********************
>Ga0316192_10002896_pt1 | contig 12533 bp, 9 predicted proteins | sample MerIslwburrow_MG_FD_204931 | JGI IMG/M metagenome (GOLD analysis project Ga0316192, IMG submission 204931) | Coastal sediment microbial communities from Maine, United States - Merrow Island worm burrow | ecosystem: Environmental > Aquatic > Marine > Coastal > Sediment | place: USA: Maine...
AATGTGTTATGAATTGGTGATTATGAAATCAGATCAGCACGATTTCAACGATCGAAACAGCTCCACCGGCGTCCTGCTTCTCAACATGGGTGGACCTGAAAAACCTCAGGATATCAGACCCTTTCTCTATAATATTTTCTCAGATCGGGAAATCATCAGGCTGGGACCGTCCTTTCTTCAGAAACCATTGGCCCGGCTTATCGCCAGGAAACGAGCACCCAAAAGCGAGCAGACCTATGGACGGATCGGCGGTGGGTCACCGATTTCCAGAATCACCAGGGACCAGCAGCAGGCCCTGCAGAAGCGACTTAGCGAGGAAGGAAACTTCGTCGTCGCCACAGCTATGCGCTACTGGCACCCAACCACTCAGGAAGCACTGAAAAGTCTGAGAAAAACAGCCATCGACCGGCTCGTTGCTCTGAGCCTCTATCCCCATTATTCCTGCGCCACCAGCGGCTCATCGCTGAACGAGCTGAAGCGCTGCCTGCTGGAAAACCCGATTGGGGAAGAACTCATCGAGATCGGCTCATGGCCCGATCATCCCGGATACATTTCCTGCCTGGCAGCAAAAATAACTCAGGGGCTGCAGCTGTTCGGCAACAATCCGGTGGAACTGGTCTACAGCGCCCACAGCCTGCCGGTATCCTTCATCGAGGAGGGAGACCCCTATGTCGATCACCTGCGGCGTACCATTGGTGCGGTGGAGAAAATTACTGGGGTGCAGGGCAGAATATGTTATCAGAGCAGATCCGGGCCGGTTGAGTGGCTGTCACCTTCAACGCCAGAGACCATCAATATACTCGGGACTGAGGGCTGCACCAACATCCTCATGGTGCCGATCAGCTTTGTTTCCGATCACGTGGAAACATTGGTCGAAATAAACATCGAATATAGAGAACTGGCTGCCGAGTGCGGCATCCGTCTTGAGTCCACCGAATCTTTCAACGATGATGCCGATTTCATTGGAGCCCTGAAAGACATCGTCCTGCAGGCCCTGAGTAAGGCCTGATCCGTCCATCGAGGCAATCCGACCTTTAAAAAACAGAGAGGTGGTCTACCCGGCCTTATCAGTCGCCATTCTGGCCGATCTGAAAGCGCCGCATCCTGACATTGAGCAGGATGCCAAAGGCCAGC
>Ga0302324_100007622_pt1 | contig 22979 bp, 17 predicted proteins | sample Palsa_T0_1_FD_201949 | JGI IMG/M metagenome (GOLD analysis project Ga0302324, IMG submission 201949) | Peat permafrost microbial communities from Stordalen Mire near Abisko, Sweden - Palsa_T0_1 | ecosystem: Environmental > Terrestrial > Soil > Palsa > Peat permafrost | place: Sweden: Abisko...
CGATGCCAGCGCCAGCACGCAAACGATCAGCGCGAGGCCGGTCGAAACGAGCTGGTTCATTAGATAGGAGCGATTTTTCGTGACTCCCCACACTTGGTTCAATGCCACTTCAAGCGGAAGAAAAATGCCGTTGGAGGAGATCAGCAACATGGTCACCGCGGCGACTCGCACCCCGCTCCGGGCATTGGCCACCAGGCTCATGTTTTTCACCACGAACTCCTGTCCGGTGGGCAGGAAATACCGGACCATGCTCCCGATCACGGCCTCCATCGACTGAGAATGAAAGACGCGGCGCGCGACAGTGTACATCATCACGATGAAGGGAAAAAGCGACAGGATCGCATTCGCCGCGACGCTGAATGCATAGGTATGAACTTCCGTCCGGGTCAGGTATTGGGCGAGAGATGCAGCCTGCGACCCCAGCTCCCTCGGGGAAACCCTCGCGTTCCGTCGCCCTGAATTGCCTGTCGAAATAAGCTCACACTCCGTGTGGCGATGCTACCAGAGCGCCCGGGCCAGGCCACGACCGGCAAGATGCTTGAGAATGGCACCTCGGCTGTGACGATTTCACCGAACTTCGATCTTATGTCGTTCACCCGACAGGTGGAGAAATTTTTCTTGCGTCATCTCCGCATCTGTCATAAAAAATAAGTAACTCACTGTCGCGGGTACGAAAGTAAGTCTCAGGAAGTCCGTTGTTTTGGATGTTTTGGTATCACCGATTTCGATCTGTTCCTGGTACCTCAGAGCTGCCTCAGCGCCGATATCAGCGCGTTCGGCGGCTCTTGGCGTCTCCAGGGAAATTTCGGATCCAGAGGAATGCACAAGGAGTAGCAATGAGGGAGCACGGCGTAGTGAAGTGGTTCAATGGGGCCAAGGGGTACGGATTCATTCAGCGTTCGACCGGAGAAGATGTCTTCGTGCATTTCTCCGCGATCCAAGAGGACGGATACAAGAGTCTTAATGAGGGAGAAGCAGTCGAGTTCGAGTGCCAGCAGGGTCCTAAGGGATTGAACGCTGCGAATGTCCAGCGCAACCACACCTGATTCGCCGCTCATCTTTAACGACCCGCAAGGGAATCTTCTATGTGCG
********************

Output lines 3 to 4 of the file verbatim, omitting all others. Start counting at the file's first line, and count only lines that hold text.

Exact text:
>Ga0302324_100007622_pt1 | contig 22979 bp, 17 predicted proteins | sample Palsa_T0_1_FD_201949 | JGI IMG/M metagenome (GOLD analysis project Ga0302324, IMG submission 201949) | Peat permafrost microbial communities from Stordalen Mire near Abisko, Sweden - Palsa_T0_1 | ecosystem: Environmental > Terrestrial > Soil > Palsa > Peat permafrost | place: Sweden: Abisko...
CGATGCCAGCGCCAGCACGCAAACGATCAGCGCGAGGCCGGTCGAAACGAGCTGGTTCATTAGATAGGAGCGATTTTTCGTGACTCCCCACACTTGGTTCAATGCCACTTCAAGCGGAAGAAAAATGCCGTTGGAGGAGATCAGCAACATGGTCACCGCGGCGACTCGCACCCCGCTCCGGGCATTGGCCACCAGGCTCATGTTTTTCACCACGAACTCCTGTCCGGTGGGCAGGAAATACCGGACCATGCTCCCGATCACGGCCTCCATCGACTGAGAATGAAAGACGCGGCGCGCGACAGTGTACATCATCACGATGAAGGGAAAAAGCGACAGGATCGCATTCGCCGCGACGCTGAATGCATAGGTATGAACTTCCGTCCGGGTCAGGTATTGGGCGAGAGATGCAGCCTGCGACCCCAGCTCCCTCGGGGAAACCCTCGCGTTCCGTCGCCCTGAATTGCCTGTCGAAATAAGCTCACACTCCGTGTGGCGATGCTACCAGAGCGCCCGGGCCAGGCCACGACCGGCAAGATGCTTGAGAATGGCACCTCGGCTGTGACGATTTCACCGAACTTCGATCTTATGTCGTTCACCCGACAGGTGGAGAAATTTTTCTTGCGTCATCTCCGCATCTGTCATAAAAAATAAGTAACTCACTGTCGCGGGTACGAAAGTAAGTCTCAGGAAGTCCGTTGTTTTGGATGTTTTGGTATCACCGATTTCGATCTGTTCCTGGTACCTCAGAGCTGCCTCAGCGCCGATATCAGCGCGTTCGGCGGCTCTTGGCGTCTCCAGGGAAATTTCGGATCCAGAGGAATGCACAAGGAGTAGCAATGAGGGAGCACGGCGTAGTGAAGTGGTTCAATGGGGCCAAGGGGTACGGATTCATTCAGCGTTCGACCGGAGAAGATGTCTTCGTGCATTTCTCCGCGATCCAAGAGGACGGATACAAGAGTCTTAATGAGGGAGAAGCAGTCGAGTTCGAGTGCCAGCAGGGTCCTAAGGGATTGAACGCTGCGAATGTCCAGCGCAACCACACCTGATTCGCCGCTCATCTTTAACGACCCGCAAGGGAATCTTCTATGTGCG